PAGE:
Bruce Poliquin seeks to unmask finances of Iran’s top leaders

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U.S. Rep. Bruce Poliquin speaks Saturday at the christening of the USS Thomas Hudner at Bath Iron Works.

With a more sympathetic occupant in the White House, U.S. Rep. Bruce Poliquin is trying again to shine a light on the assets held by many of the leaders in Iran.

The Maine Republican has often castigated Iran, calling it “the world’s leading state sponsor of terrorism” last month when he hailed President Donald Trump’s decision to issue new sanctions on the regime.

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The Iranian Leadership Asset Transparency Act that Poliquin introduced recently continues his effort to have the Treasury Department come up with a list of the money and assets held by top Iranian politicians and military leaders.

In the past, Poliquin has said that Iran’s “top government leadership, including the Supreme Leader and the military and political leaders, have amassed substantial wealth from their tyrannical rule of their people.”

The 2nd District congressman has pointed to charges that these funds “are being used to support and sponsor terrorism.”

A similar bill from Poliquin passed the House last year, though U.S. Rep. Chellie Pingree, a Maine Democrat, opposed it. The measure stalled in the Senate after President Barack Obama threatened to veto it.

U.S. Rep. Jim McGovern, D-Mass., blasted it in September as “nothing more than another attempt by Republicans to undermine the historic agreement the United States worked so hard to achieve to prevent Iran from obtaining nuclear weapons.”

“Preventing Iran from obtaining nuclear weapons is a big deal. I am sorry my colleagues on the other side of the aisle don’t share that view, but it is a big deal. The world will be safer with a nuclear-free Iran,” he said.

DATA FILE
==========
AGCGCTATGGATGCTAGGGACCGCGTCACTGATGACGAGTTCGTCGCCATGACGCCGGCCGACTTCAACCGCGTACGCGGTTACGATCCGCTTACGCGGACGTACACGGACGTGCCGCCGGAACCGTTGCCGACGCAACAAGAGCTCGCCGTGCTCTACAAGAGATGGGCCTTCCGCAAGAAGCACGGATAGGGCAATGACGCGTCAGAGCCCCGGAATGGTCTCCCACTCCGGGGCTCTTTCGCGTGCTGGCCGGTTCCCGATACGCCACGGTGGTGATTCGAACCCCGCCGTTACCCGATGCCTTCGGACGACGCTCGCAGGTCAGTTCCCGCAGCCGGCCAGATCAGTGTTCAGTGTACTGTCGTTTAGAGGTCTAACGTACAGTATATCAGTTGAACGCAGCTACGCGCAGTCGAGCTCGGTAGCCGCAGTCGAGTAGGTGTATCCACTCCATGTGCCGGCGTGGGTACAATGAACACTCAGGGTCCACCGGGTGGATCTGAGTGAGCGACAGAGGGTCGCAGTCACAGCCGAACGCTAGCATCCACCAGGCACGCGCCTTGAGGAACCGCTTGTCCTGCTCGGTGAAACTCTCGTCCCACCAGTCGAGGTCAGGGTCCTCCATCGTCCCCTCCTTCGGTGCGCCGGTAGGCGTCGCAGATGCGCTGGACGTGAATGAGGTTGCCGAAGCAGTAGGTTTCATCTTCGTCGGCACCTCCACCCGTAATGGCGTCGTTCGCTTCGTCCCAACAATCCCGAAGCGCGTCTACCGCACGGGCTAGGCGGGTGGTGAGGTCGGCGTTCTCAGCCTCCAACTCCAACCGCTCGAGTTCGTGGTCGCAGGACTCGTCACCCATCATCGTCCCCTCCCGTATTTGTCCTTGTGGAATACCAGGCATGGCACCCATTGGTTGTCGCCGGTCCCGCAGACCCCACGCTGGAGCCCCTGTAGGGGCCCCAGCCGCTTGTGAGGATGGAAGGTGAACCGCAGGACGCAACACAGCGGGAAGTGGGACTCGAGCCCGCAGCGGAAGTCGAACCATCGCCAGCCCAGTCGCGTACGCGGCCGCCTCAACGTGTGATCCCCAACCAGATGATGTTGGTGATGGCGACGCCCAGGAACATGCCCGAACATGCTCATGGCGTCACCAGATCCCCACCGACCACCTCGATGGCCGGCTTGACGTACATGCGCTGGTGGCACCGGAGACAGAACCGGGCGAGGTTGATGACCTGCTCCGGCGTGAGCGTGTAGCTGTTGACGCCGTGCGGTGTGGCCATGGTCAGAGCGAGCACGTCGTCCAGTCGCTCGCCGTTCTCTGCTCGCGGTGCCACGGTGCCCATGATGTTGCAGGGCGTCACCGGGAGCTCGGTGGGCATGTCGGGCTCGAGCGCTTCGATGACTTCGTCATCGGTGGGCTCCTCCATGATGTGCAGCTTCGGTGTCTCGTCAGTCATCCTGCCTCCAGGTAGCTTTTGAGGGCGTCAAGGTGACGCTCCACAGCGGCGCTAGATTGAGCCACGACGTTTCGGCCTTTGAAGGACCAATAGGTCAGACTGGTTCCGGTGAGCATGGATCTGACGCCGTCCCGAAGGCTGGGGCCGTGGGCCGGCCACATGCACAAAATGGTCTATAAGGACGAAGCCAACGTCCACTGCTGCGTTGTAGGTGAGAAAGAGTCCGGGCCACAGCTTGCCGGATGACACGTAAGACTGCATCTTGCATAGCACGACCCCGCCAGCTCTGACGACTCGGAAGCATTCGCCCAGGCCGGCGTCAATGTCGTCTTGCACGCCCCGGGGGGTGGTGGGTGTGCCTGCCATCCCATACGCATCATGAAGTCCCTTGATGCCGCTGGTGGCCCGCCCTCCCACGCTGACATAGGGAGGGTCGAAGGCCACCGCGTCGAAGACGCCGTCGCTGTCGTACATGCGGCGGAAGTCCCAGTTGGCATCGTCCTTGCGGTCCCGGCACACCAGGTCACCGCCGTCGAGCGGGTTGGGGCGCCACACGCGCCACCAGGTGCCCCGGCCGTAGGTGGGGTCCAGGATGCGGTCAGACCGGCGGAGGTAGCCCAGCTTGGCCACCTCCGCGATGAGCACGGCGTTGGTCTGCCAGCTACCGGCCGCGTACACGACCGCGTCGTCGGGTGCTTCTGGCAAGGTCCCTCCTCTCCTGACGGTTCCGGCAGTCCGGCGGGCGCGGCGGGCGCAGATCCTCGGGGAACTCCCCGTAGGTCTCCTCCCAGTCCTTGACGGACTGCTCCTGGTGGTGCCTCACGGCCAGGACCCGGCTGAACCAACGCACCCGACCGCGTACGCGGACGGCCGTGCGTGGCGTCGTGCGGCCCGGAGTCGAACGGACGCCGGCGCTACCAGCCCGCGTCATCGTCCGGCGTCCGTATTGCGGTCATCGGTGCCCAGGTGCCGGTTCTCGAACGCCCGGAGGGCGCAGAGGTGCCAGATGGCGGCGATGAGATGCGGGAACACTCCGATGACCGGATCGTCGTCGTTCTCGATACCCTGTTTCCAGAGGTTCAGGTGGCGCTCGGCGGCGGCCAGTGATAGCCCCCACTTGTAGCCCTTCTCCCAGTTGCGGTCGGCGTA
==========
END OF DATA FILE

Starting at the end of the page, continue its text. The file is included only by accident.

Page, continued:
Trump, however, has said the nuclear deal with Iran should be thrown out.

Poliquin’s bill calls for the Treasury to report within 270 days of the measure’s enactment — and then at least annually for two more years — a range of information about funds and assets held in U.S. and foreign financial institutions under the direct or indirect control of a long list of Iranian leaders.

The unclassified parts of the report are supposed to be put online in English, Farsi, Arabic and Azeri to ensure that people in and near Iran might be able to access the information provided.

U.S. Rep. Chris Van Hollen, D-Md., said last fall “the bill will not only help make Iran’s citizens more aware of how corrupt their government is, the reporting requirements may help to shed additional light on the ways Iran’s Revolutionary Guard funds terrorism.”

Poliquin is a member of the Task Force to Investigate Terrorism Financing that issued a report in December laying out its concerns about the financing of terrorism by Iran and others.

The measure has been referred to the Committee on Financial Services and the Committee on Foreign Affairs.

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